argues for persuasion not disruption

For activists, disruption gains attention, but education changes minds.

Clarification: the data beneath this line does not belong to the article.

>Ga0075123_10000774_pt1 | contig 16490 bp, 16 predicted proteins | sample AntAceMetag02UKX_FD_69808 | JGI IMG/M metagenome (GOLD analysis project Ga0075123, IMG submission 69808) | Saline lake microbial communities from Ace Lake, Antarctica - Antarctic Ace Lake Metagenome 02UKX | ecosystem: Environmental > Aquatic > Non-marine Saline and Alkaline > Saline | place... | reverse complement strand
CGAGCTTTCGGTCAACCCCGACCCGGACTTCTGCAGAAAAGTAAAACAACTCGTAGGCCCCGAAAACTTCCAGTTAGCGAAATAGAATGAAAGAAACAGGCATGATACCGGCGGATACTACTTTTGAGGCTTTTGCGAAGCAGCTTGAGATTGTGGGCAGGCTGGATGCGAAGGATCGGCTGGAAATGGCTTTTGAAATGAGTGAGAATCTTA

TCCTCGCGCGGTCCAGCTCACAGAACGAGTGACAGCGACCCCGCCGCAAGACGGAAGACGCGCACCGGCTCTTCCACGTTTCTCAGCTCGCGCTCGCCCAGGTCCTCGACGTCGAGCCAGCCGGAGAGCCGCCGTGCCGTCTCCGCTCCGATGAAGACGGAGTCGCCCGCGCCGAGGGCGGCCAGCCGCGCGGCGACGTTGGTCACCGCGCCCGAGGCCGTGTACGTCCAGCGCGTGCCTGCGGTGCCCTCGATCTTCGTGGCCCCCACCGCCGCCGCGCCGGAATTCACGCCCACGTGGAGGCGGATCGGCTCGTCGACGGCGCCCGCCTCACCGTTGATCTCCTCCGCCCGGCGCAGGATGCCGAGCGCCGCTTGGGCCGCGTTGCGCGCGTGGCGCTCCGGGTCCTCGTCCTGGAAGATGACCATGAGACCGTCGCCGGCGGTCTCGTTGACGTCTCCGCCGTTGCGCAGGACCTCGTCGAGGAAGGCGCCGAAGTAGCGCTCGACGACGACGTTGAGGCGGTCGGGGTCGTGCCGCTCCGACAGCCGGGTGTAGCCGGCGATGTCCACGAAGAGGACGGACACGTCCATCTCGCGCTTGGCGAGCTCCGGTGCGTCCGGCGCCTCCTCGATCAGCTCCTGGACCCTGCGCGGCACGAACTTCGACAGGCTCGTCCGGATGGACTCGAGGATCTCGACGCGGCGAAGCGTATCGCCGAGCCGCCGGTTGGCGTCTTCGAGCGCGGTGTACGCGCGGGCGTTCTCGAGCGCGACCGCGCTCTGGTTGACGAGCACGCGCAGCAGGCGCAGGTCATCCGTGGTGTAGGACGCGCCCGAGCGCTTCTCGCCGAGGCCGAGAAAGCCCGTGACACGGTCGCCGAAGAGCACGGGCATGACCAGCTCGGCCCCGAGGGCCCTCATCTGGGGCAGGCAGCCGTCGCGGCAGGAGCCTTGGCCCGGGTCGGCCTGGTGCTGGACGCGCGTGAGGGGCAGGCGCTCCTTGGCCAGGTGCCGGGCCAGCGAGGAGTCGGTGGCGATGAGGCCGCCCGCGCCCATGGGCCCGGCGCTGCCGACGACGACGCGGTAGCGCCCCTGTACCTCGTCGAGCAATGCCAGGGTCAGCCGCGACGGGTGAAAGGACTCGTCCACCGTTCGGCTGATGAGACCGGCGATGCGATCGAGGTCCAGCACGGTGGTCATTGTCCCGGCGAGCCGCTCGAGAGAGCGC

In their campaigns to get organizations to adopt socially responsible practices, social activists choose between disruptive protests and evidence-based persuasion, often targeting select few organizations in the hope that more will also change their practices. But are such tactics effective? In their study of an anti-sweatshop campaign on US university campuses, Forrest Briscoe, Abhinav Gupta, and Mark Anner find that disruptive tactics actually hurt activists’ goal of capitalizing on their wins to influence non-targeted organizations. In contrast, when activists used evidence-based tactics, their wider goals were furthered.


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